In this photo taken on a government-organized tour, a Libyan...

In this photo taken on a government-organized tour, a Libyan soldier stands in front of an official building following an airstrike in Tripoli, Libya. (May 17, 2011) Credit: AP

Moammar Gadhafi's forces poured rocket fire after dawn yesterday into Misrata, the only western city still in rebel hands, and weary residents who have endured more than a month of fighting lashed out at NATO for failing to halt the deadly assault.

Five civilians were killed in a barrage of shelling that heavily damaged a factory for dairy products, a doctor said. A human rights group has accused the Gadhafi regime of using cluster bombs in Misrata -- munitions that can cause indiscriminate casualties and have been banned by most countries. The Libyan government and military denied the charge.

In eastern Libya, fierce fighting left seven rebels dead, 27 wounded and four missing as the anti-Gadhafi forces sought to push toward the strategic oil town of Brega, according to Mohammed Idris, a hospital supervisor in the nearby city of Ajdabiya.

The battle took place on a road halfway between Ajdabiya and Brega.

Frustration was growing among residents in Misrata, where Gadhafi's troops have intensified their long siege of the city in recent days. The doctor sharply criticized NATO for failing to break the assault with its month-old campaign of airstrikes.

"We have not seen any protection of civilians," the doctor said. "NATO airstrikes are not enough, and the proof is that there are civilians killed every day here."

The theme was echoed in the rebel stronghold of Benghazi, where spokesman Abdel-Hafidh Ghoga told a news conference: "There's no more room for hesitation or for not standing with determination against what is happening in Misrata and other Libyan cities, because the destruction that Moammar Gadhafi is causing in Libyan cities is great and extensive."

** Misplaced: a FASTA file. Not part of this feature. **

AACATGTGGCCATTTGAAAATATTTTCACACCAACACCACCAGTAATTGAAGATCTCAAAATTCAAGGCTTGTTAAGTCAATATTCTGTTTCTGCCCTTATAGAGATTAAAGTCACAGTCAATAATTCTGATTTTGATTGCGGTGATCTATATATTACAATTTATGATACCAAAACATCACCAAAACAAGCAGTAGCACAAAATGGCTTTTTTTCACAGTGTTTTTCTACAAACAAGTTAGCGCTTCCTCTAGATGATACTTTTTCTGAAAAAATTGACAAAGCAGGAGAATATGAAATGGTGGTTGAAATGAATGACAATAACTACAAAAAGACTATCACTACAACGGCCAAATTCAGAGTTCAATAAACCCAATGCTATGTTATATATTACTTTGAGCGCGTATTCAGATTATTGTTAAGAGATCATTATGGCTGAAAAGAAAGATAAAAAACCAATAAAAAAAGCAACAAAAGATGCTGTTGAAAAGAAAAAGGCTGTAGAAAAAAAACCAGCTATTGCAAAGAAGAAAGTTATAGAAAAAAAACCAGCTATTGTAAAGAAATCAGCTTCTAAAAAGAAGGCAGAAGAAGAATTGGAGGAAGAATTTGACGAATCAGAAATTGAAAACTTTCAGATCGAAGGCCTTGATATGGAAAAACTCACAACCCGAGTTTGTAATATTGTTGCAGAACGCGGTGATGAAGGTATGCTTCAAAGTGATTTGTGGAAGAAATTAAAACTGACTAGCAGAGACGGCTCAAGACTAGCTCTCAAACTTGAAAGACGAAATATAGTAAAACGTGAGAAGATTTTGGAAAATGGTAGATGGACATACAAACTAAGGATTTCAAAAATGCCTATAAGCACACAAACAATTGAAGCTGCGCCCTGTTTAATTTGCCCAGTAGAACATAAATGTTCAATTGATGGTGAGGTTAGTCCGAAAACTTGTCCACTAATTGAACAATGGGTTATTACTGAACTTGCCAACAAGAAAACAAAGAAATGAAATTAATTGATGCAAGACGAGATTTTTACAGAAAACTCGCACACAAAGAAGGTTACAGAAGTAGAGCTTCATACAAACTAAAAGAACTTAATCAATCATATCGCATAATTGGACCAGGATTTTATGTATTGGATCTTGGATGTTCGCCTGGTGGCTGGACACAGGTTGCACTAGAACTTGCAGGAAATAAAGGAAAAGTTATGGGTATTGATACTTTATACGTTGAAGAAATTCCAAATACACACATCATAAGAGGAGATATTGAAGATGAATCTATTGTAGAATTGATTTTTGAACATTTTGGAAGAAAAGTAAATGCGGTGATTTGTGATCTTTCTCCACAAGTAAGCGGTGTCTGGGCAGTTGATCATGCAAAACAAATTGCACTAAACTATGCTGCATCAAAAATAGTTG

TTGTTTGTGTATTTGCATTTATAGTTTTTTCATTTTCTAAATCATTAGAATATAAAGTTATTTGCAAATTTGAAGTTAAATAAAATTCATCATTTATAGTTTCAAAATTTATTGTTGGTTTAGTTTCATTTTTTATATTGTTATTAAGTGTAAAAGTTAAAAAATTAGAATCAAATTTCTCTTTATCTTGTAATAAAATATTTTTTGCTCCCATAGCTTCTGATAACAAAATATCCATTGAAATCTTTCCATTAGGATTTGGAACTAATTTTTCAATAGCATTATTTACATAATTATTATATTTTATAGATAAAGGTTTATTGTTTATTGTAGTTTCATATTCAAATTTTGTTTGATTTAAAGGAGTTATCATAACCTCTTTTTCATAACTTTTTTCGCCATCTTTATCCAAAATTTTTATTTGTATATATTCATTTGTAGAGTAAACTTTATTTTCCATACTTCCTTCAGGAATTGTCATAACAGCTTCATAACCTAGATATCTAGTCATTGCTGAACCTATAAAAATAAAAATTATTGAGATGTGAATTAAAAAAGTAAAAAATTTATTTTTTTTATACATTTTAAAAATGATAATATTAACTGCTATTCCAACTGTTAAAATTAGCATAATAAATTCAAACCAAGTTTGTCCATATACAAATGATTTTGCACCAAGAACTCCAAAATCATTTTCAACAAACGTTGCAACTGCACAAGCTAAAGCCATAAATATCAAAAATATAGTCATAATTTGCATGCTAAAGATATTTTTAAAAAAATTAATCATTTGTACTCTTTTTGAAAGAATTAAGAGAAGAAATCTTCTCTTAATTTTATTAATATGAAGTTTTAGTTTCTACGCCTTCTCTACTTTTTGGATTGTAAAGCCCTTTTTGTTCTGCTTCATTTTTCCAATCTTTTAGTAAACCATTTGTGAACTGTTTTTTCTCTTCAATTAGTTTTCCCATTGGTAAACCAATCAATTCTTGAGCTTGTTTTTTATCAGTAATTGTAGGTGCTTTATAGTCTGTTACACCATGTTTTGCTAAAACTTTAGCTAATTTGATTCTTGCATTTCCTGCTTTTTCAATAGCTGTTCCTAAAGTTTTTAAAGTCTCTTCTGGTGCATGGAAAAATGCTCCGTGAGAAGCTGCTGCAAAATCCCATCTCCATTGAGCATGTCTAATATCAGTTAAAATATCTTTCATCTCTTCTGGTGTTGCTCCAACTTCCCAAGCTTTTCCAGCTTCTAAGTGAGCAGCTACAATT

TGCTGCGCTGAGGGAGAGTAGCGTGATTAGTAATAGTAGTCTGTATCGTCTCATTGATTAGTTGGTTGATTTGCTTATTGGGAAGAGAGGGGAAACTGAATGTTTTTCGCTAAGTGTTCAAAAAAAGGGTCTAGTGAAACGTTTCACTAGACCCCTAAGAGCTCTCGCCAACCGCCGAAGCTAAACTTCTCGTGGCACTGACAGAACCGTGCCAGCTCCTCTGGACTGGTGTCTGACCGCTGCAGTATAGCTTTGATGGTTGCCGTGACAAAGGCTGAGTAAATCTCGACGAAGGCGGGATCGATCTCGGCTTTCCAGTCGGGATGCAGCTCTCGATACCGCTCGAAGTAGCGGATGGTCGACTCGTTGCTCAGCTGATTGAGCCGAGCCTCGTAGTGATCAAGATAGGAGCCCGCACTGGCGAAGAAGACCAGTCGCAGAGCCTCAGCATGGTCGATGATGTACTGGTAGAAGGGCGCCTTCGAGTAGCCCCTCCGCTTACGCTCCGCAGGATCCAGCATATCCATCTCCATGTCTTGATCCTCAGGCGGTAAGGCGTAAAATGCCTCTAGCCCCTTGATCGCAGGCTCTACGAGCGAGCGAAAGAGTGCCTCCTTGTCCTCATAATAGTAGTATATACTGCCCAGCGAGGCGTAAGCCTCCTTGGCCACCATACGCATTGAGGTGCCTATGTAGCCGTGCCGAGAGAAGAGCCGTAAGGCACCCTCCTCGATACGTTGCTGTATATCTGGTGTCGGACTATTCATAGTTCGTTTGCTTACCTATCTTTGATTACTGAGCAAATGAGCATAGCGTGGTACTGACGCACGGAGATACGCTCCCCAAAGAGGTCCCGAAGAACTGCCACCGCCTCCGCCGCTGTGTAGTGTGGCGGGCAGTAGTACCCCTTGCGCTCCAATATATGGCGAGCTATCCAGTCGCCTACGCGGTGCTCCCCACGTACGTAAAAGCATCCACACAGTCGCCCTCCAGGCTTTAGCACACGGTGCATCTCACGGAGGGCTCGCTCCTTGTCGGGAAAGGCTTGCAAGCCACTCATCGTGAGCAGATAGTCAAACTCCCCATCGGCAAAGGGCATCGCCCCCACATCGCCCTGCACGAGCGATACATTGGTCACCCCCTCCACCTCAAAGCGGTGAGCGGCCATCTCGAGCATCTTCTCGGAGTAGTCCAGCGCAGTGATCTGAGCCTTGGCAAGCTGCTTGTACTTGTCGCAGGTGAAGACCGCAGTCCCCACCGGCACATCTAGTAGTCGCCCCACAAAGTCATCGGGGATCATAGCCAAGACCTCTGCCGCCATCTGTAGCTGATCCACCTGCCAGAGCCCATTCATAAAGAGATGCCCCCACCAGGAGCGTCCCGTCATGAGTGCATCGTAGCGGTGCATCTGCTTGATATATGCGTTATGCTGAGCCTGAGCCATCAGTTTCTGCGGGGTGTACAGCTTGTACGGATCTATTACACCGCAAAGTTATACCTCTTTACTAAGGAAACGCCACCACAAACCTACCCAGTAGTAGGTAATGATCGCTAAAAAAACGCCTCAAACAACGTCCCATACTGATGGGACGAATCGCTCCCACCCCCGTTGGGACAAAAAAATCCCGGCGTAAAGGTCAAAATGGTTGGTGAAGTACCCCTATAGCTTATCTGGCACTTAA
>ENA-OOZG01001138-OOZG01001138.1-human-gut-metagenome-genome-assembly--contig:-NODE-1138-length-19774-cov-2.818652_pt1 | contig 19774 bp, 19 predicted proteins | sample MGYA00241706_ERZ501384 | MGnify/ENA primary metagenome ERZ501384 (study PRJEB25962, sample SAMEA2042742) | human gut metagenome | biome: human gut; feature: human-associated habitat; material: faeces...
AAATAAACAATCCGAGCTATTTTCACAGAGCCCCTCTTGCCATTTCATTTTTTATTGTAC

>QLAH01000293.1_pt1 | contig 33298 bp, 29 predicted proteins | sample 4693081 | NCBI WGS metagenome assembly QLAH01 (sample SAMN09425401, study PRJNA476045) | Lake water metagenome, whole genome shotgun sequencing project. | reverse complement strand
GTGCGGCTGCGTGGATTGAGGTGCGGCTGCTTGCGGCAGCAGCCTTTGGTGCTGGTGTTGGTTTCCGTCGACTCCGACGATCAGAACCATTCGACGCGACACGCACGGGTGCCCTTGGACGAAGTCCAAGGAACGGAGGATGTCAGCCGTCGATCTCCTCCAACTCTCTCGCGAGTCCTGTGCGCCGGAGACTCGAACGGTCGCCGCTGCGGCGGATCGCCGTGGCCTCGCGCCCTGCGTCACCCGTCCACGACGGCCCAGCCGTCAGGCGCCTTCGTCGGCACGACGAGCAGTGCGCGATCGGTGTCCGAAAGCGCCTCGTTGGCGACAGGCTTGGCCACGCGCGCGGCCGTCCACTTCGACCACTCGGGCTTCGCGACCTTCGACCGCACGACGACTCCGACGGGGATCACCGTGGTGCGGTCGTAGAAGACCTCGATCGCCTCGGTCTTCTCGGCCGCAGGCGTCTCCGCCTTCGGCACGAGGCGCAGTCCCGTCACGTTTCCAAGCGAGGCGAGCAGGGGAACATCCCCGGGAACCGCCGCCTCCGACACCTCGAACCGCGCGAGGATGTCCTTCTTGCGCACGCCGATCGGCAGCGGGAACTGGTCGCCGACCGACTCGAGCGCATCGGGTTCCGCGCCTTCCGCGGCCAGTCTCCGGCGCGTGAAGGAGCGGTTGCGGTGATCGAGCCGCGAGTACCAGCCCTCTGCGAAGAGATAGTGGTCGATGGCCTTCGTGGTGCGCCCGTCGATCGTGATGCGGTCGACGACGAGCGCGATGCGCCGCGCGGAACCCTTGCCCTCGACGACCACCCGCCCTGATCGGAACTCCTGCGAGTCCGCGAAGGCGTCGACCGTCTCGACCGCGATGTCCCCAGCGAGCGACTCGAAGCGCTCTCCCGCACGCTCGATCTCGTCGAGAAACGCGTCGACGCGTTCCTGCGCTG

Rebel fighters in eastern Libya were less critical of NATO. Mustafa Abdul-Jalil, head of the rebels' National Transitional Council, said this week that without the airstrikes, even Benghazi -- Libya's second-largest city and the rebels' main stronghold -- would be in "complete danger."

Rebels in Misrata and the New York-based group Human Rights Watch have alleged that Gadhafi's forces have been using cluster bombs, which pose particular risk to civilians because they scatter small bomblets over a wide area.

A boat chartered by Doctors Without Borders and carrying 95 Libyans from Misrata -- 65 of them injured -- arrived yesterday at the Tunisian port of Zarzis, according to the official TAP news agency.

A lack of medicine, food and water for the 6,000 to 10,000 people in migrant workers' camps around Misrata has led to a "catastrophic" situation that is deteriorating daily, said Dr. Helmi Makkaoui, a Tunisian coordinator for the humanitarian aid group.

Latest videos